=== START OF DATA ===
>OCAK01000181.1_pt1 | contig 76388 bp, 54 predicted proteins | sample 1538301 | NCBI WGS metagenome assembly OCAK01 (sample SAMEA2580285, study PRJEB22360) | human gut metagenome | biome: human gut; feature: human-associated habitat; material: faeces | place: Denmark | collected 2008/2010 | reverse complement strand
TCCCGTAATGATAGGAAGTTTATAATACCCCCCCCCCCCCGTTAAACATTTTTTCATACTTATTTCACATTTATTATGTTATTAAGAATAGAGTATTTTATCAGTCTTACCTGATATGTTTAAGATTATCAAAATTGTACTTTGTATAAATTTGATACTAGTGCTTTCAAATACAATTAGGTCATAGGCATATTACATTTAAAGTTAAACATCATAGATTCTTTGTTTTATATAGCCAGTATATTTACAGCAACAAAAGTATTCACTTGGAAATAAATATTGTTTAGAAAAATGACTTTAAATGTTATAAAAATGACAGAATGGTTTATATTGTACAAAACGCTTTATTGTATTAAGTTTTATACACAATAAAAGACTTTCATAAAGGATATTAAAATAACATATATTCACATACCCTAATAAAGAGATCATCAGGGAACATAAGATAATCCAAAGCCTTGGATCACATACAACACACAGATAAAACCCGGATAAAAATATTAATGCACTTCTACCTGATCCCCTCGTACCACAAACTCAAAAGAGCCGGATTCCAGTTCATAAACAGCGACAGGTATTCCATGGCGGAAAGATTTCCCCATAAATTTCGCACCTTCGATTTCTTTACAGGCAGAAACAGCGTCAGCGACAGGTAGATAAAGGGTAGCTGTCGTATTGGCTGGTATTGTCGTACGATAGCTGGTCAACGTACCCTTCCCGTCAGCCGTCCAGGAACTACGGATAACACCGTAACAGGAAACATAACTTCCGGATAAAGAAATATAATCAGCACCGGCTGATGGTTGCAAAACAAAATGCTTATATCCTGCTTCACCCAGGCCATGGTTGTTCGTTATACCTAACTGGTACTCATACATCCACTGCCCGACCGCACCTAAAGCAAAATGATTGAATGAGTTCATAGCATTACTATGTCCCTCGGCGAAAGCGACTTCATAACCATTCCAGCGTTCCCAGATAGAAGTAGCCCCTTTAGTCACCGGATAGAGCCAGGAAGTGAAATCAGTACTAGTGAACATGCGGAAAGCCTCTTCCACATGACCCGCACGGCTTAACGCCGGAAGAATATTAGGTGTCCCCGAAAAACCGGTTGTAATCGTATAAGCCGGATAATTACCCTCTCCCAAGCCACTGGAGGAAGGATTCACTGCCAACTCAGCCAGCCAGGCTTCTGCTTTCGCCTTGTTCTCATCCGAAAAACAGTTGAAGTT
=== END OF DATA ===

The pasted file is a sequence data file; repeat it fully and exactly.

>OCAK01000181.1_pt1 | contig 76388 bp, 54 predicted proteins | sample 1538301 | NCBI WGS metagenome assembly OCAK01 (sample SAMEA2580285, study PRJEB22360) | human gut metagenome | biome: human gut; feature: human-associated habitat; material: faeces | place: Denmark | collected 2008/2010 | reverse complement strand
TCCCGTAATGATAGGAAGTTTATAATACCCCCCCCCCCCCGTTAAACATTTTTTCATACTTATTTCACATTTATTATGTTATTAAGAATAGAGTATTTTATCAGTCTTACCTGATATGTTTAAGATTATCAAAATTGTACTTTGTATAAATTTGATACTAGTGCTTTCAAATACAATTAGGTCATAGGCATATTACATTTAAAGTTAAACATCATAGATTCTTTGTTTTATATAGCCAGTATATTTACAGCAACAAAAGTATTCACTTGGAAATAAATATTGTTTAGAAAAATGACTTTAAATGTTATAAAAATGACAGAATGGTTTATATTGTACAAAACGCTTTATTGTATTAAGTTTTATACACAATAAAAGACTTTCATAAAGGATATTAAAATAACATATATTCACATACCCTAATAAAGAGATCATCAGGGAACATAAGATAATCCAAAGCCTTGGATCACATACAACACACAGATAAAACCCGGATAAAAATATTAATGCACTTCTACCTGATCCCCTCGTACCACAAACTCAAAAGAGCCGGATTCCAGTTCATAAACAGCGACAGGTATTCCATGGCGGAAAGATTTCCCCATAAATTTCGCACCTTCGATTTCTTTACAGGCAGAAACAGCGTCAGCGACAGGTAGATAAAGGGTAGCTGTCGTATTGGCTGGTATTGTCGTACGATAGCTGGTCAACGTACCCTTCCCGTCAGCCGTCCAGGAACTACGGATAACACCGTAACAGGAAACATAACTTCCGGATAAAGAAATATAATCAGCACCGGCTGATGGTTGCAAAACAAAATGCTTATATCCTGCTTCACCCAGGCCATGGTTGTTCGTTATACCTAACTGGTACTCATACATCCACTGCCCGACCGCACCTAAAGCAAAATGATTGAATGAGTTCATAGCATTACTATGTCCCTCGGCGAAAGCGACTTCATAACCATTCCAGCGTTCCCAGATAGAAGTAGCCCCTTTAGTCACCGGATAGAGCCAGGAAGTGAAATCAGTACTAGTGAACATGCGGAAAGCCTCTTCCACATGACCCGCACGGCTTAACGCCGGAAGAATATTAGGTGTCCCCGAAAAACCGGTTGTAATCGTATAAGCCGGATAATTACCCTCTCCCAAGCCACTGGAGGAAGGATTCACTGCCAACTCAGCCAGCCAGGCTTCTGCTTTCGCCTTGTTCTCATCCGAAAAACAGTTGAAGTT